Photojournalist Stephanie Keith was filmed being arrested and placed into a New York City Police Department van near protests at Houston Street and Broadway on 8 May. A press pass and camera equipment are clearly visible in widely shared footage of her arrest.

Those arrests follow the arrests of 13 others during protests on Saturday, as demonstrators continue to press city officials and law enforcement for justice in the wake of Neely’s death. No charges have been filed in the case.

Alex Woodward10 May 2023 08:00

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AOC and MTA chief urges passengers to ‘deescalate’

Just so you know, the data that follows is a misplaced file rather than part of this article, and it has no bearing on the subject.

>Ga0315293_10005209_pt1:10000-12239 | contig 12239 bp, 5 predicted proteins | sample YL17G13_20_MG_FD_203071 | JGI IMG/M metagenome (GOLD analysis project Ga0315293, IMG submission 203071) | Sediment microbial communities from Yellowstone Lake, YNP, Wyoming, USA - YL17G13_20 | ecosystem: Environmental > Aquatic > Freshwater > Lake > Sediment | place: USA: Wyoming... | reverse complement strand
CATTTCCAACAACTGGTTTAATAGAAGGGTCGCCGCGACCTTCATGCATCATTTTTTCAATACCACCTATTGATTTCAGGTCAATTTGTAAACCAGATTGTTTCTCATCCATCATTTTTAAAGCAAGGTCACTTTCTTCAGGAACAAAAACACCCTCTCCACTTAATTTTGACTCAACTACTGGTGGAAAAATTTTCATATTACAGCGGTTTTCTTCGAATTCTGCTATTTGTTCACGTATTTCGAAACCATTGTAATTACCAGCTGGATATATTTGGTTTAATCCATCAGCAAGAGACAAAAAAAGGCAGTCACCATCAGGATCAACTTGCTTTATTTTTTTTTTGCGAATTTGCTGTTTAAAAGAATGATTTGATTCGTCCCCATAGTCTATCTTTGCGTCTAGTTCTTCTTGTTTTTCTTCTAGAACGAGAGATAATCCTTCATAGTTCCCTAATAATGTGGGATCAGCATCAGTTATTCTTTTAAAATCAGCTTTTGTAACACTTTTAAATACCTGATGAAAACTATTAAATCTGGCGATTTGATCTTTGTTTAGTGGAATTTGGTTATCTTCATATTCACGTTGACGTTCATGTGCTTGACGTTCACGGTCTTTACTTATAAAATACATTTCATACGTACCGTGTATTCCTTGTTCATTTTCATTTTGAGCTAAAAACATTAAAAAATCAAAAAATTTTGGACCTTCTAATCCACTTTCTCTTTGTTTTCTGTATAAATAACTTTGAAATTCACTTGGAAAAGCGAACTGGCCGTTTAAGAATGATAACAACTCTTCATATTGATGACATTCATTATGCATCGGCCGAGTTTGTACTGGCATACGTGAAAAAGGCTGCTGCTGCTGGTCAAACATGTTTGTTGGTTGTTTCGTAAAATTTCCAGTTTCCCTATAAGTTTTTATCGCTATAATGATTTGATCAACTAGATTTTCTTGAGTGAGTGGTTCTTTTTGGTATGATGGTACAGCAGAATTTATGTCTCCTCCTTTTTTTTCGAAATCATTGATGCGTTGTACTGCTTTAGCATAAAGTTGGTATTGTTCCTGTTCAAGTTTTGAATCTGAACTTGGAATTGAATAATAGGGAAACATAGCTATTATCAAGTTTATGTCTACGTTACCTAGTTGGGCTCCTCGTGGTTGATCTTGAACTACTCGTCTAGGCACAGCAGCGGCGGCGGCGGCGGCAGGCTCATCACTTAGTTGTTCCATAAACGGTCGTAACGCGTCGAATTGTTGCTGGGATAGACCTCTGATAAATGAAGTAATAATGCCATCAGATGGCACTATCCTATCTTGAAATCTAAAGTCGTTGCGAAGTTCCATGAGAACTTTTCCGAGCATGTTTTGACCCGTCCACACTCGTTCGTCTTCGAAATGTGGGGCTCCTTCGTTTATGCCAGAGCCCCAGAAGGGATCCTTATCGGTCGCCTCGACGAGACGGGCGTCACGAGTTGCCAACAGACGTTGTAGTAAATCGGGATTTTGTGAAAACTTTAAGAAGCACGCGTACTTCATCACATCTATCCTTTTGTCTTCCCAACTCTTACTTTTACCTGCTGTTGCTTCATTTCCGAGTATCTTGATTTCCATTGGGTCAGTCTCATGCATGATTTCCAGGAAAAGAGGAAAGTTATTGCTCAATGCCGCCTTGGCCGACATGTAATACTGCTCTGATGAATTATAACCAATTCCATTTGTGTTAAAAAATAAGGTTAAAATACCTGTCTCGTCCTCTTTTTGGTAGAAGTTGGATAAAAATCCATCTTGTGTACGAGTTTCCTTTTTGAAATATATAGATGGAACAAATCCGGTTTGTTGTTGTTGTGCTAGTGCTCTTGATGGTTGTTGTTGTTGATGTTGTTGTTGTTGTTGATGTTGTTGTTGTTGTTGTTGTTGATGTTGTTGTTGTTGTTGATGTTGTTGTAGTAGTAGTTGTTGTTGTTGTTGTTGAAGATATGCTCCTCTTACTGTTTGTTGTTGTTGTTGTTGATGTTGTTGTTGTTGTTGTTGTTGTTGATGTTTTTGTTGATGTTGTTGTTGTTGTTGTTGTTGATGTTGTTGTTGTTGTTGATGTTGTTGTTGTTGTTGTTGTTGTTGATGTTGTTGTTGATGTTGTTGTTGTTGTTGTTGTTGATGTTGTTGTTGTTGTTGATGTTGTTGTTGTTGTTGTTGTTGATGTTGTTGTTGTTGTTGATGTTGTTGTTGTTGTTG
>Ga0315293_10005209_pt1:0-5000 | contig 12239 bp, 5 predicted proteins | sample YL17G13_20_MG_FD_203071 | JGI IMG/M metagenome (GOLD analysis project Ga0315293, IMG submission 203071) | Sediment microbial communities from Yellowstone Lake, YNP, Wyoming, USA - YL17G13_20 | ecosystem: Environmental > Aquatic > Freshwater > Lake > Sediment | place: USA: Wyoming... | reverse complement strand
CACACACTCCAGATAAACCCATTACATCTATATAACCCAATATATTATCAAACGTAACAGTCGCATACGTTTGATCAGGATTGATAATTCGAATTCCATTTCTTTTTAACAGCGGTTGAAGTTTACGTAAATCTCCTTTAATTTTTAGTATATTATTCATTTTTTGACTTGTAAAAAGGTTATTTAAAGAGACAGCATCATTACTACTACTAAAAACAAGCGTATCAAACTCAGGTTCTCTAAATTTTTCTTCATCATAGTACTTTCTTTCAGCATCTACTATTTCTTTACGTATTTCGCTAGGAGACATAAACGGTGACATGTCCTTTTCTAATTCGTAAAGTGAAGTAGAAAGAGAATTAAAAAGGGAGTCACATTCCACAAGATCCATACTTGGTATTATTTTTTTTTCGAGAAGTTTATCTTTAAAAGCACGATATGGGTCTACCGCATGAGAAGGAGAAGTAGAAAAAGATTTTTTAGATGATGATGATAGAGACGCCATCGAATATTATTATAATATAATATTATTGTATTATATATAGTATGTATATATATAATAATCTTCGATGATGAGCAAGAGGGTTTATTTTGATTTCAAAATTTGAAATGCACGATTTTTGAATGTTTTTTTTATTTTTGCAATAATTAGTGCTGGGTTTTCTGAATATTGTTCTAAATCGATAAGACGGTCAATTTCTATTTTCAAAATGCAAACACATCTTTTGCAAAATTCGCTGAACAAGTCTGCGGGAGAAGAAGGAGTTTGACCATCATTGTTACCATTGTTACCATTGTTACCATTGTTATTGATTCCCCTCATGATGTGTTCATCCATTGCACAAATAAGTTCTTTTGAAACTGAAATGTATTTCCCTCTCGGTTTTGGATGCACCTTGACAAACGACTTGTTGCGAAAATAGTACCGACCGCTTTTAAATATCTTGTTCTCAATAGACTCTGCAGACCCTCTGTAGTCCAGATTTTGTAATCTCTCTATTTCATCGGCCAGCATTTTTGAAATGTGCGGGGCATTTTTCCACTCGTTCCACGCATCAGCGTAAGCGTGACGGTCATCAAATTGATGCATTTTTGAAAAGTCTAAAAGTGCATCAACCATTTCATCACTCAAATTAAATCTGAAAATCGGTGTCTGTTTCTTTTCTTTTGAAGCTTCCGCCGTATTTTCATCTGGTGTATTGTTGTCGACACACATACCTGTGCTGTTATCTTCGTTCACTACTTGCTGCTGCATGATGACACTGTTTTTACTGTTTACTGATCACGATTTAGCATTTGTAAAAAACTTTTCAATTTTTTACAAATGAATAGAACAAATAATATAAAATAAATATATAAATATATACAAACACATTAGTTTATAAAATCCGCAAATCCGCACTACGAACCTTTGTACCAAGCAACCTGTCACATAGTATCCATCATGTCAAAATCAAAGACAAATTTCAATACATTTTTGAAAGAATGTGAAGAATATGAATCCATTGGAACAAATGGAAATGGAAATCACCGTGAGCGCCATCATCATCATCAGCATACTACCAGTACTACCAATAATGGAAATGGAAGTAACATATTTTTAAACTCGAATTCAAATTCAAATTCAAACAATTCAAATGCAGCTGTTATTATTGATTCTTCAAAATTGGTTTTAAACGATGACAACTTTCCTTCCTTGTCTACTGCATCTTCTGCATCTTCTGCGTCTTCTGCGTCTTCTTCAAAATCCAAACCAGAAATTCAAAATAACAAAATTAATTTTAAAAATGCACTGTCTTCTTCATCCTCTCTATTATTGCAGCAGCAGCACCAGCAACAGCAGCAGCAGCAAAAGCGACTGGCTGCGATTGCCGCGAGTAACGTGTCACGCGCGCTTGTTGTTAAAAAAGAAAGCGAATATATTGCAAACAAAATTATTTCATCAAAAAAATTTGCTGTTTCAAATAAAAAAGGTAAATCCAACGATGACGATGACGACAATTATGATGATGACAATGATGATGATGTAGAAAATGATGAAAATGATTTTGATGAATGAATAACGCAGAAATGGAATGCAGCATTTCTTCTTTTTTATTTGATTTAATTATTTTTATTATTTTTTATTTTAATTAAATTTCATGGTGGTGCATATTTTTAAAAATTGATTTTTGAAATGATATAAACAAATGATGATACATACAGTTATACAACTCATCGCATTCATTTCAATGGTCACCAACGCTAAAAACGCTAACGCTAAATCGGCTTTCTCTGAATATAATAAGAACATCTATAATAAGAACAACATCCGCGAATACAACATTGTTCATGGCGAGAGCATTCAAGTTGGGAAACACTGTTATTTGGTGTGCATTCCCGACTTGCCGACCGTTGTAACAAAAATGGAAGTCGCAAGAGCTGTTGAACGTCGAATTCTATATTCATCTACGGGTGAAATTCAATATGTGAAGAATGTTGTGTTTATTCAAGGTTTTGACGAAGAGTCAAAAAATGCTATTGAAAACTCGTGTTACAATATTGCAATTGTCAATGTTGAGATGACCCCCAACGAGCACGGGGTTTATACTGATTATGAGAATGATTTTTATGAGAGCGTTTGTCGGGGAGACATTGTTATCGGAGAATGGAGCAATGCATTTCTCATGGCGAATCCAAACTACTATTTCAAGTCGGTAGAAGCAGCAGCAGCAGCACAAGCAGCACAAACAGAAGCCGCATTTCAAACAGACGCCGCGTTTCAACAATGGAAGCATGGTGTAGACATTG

Janno Lieber, head of the MTA, said on Friday that he is waiting a decision from prosecutors in the death of Jordan Neely, but urged passengrs to “find a way to deescalate” if “challenges” emerge on the subways.

“We’re gonna renew our efforts to make sure that people understand that when you’re in the subway together, they’re going to be challenges, when you’re in the public space together there are going to be challenges, but we have to find a way to deescalate,” he said.

He called the video showing Neely’s final moments while he is placed in a chokehold “really troubling and upsetting.”

New York Congresswoman Alexandria Ocasio-Cortez also told New York magazine that “de-escalation is a skill set.”

“It is something that every single one of us could learn. It is something that could even be a matter of public education and public-health campaigns,” she added. “Sometimes a person may be at a 10 emotionally, and the smallest gesture of humanity can help them out.”

Alex Woodward10 May 2023 07:00

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Who is Jordan Neely?